Tag Archive: recycling

TerraCycle Zero Waste boxes allows you to collect waste and recycle it into new products.

TerraCycle Zero Waste boxes allows you to collect waste and recycle it into new products.

Mainstream conversations about “living green” or being sustainable usually revolve around reducing our footprint on the environment. (The idea that humans need to minimize our presence, as though we’re some kind of disease, separate from our environment, is another blog post for another day). I find it problematic because that way of thinking is inherently antithetical to sustainability: reducing the devastating impact of our current consumption simply means accepting the status quo and prolonging the inevitable. True sustainability means transforming our footprint so that it is not a burden to our environment. Continue reading


This is a great DIY project to make a couch/daybed out of wood shipping pallets for very cheap:

How to Upcycle a Pallet into a Couch | Brit + Co.

Source: Official London 2012 website

London won the gold medal its sustainability efforts, during the recent Summer Olympic Games. The facilities facilities- from the Olympic Park to the Velodrome to the main Stadium – make wide use of recycled materials and follow waste management guidelines. All purchases inside the Olympic Park and all packaging are 100% recyclable while the disposable products are green and made in Italy.

The London Paralympic Games (parallel to the Olympics), now in progress, are taking place, for the most part, in the same facilities as the Olympics, with a diverse group of athletes competing.[…]

The flag of sustainability flies over the Paralympic facilities as it did during the XXX Games of the modern era, starting with the industrial area of Stratford, covering an area equal to 297 football fields, that was completely reclaimed. The terrain contained tar, oil, solvents, lead and arsenic. The London Olympics were also the first games to monitor greenhouse gas emissions and have eco-sustainable buildings.

Read more @ Planet Inspired: London won the gold medal its sustainability efforts | GroundReport.

Source: The Energy Collective

London is trying it’s best to live up to the goal its set for itself some years back: to hold the world’s first truly sustainable Olympic and Paralympic Games. There’s no measurable standard to judge what makes something “truly sustainable” (a gold medal to be sure, rather than a bronze “somewhat sustainable”), but that hasn’t stopped the host city from spending plenty of time and money promoting its vision—and one-year legacy plan—to the public. London assures us it’s taking the challenge seriously; it even created the Commission for a Sustainable London 2012 to monitor its efforts, which has already urged Olympic organisers to ensure licensed merchandise is ethically sourced. Some highlights include a walkway illuminated by footsteps and reusing over 98% of materials in demolition and construction.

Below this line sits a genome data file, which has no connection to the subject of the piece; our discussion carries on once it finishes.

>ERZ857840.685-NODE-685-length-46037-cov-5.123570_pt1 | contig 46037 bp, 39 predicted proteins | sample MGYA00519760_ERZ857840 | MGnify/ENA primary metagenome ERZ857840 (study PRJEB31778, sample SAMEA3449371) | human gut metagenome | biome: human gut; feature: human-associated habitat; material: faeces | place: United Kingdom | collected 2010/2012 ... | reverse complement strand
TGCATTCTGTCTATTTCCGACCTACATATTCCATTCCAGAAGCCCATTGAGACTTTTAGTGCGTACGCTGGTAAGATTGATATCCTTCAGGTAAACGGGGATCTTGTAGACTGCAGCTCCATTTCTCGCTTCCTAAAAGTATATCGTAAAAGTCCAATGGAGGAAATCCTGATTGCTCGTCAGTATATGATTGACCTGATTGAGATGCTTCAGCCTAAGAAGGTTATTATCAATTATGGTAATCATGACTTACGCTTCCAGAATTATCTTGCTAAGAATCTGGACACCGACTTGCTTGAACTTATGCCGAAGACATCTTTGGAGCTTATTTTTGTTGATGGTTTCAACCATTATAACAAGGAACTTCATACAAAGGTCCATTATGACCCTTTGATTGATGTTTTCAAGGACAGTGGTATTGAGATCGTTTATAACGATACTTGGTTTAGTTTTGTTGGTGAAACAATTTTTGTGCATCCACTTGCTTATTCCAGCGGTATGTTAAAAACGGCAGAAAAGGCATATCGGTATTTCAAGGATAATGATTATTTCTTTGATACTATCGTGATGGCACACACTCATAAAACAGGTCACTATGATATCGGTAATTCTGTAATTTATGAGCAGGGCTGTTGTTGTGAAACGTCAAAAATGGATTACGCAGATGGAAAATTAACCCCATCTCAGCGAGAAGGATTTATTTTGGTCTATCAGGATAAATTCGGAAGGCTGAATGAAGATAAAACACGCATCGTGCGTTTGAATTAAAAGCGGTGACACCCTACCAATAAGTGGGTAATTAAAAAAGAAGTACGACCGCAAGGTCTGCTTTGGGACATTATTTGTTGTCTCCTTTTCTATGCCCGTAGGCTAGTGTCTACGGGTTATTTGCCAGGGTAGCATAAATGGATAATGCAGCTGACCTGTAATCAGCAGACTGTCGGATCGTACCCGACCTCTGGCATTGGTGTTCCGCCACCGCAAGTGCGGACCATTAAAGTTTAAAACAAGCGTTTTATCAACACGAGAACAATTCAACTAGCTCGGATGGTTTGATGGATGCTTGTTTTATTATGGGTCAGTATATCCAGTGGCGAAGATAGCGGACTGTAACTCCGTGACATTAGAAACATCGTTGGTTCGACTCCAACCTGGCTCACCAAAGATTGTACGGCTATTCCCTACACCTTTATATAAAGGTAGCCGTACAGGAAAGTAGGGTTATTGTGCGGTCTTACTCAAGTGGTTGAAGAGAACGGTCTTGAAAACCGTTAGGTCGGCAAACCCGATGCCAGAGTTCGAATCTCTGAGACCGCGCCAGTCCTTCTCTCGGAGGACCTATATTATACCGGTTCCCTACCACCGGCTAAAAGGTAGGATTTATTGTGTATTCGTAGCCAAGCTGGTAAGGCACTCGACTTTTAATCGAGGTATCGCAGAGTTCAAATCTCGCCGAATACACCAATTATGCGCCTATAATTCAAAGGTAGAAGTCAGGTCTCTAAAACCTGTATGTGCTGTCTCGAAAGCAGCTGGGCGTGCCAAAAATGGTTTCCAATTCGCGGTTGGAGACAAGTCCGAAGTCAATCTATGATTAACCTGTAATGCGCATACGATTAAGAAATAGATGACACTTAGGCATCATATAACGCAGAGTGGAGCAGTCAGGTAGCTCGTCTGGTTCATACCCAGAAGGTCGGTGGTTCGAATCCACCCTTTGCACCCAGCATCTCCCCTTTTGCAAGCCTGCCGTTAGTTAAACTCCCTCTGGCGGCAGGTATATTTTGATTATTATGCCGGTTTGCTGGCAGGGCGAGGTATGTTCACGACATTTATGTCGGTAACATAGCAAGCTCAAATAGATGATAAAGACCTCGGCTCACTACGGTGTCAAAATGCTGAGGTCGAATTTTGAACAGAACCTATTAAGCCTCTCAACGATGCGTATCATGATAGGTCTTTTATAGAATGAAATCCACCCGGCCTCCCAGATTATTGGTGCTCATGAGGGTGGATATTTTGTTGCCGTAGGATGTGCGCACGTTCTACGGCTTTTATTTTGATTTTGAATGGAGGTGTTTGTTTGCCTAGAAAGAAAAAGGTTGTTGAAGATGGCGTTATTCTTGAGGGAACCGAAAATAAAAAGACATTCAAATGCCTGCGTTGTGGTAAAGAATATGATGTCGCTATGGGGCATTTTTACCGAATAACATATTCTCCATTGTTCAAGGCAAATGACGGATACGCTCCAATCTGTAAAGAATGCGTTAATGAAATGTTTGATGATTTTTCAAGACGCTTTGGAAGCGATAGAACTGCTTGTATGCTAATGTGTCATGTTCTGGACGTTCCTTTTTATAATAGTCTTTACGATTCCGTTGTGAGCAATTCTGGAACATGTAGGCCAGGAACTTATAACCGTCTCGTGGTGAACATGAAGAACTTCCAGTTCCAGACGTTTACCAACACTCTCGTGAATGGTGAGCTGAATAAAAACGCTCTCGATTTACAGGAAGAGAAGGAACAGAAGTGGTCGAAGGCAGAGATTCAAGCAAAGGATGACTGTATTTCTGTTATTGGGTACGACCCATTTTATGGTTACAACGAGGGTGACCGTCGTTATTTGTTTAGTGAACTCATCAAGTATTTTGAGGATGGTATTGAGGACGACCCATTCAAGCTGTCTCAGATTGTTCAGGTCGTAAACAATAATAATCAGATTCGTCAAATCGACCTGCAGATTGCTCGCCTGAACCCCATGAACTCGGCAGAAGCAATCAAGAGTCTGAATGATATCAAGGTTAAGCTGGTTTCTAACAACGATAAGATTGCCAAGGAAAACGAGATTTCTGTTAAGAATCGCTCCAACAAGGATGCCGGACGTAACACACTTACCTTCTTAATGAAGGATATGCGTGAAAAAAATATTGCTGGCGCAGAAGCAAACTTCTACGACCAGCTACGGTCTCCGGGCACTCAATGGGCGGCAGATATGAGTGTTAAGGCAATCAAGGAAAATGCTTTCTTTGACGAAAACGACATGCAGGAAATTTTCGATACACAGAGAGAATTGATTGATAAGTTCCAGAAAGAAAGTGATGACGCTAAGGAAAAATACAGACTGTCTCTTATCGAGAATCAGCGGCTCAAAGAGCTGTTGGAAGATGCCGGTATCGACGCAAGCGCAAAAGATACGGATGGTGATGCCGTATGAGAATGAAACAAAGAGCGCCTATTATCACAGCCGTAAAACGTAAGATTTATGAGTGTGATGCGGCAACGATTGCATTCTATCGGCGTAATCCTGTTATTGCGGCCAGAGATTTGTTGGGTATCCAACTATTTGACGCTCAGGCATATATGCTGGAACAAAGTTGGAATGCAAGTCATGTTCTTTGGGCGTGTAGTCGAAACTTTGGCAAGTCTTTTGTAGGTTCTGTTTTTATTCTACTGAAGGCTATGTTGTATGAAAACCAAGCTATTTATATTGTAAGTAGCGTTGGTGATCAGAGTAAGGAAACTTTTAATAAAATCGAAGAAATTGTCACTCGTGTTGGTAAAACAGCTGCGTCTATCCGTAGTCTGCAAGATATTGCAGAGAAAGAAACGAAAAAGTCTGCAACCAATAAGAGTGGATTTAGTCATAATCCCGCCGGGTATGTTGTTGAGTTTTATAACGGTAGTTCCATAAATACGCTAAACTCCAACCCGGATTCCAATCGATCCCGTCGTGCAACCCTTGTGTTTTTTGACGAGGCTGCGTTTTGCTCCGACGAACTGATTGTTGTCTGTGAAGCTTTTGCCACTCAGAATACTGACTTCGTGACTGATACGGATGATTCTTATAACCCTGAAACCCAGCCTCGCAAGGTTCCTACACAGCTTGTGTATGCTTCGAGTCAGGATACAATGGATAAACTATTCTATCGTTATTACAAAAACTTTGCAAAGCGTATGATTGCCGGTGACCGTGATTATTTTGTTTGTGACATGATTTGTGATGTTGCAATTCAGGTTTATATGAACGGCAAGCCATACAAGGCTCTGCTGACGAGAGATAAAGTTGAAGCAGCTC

Even some of the 55 Official Bankrollers of the 2012 Olympics—pitching in more than half of the original £2.4 billion budget (it went up to £9.3 billion)—are playing their part (the rest are being naughty or don’t have a good PR team).*

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With all the brouhaha over plastic bag bans in various American cities, I thought it would appropriate to make this post about where you can recycle your plastic bags. If you’re in the U.S., check out plasticbagrecycling.org, the online resource for plastic bad and film recycling, to find a drop-off location nearest you. Many grocery stores have collections right outside the door, so you can bring your bags back if you’ve got too many at home. Many municipalities also offer plastic bag recycling (especially the “single-stream”/blue bin recycling services) along with regular garbage collection.

Did you know? Lots of different kinds of plastic can be recycled!

Yep, according to plasticbagrecycling.org, the following types of plastic bags are typically recycled: Continue reading

I thought this was a really cute and resourceful idea: cardboard desserts! I must say, this far exceeds any trash-repurposed crafts I’ve made; the closest thing I’ve done was use junk mail and used paper as the stuffing for dress form I made.cardboard cake

Artist Patianne Stevenson has finally nailed the recipe for the ultimate all-natural, planet and people-friendly cake. It’s gorgeous, vegan, and virtually free of calories, because, um, it is made of recycled cardboard. She calls her collection The Cardboard Kitchen, and it is filled with chocolate icing, tarts, cupcakes, layer cakes, frosting and little lace doilies.

Check out all the other inedible delicacies at ECO ART DELIGHT: The Cardboard Kitchen | Inhabitat.

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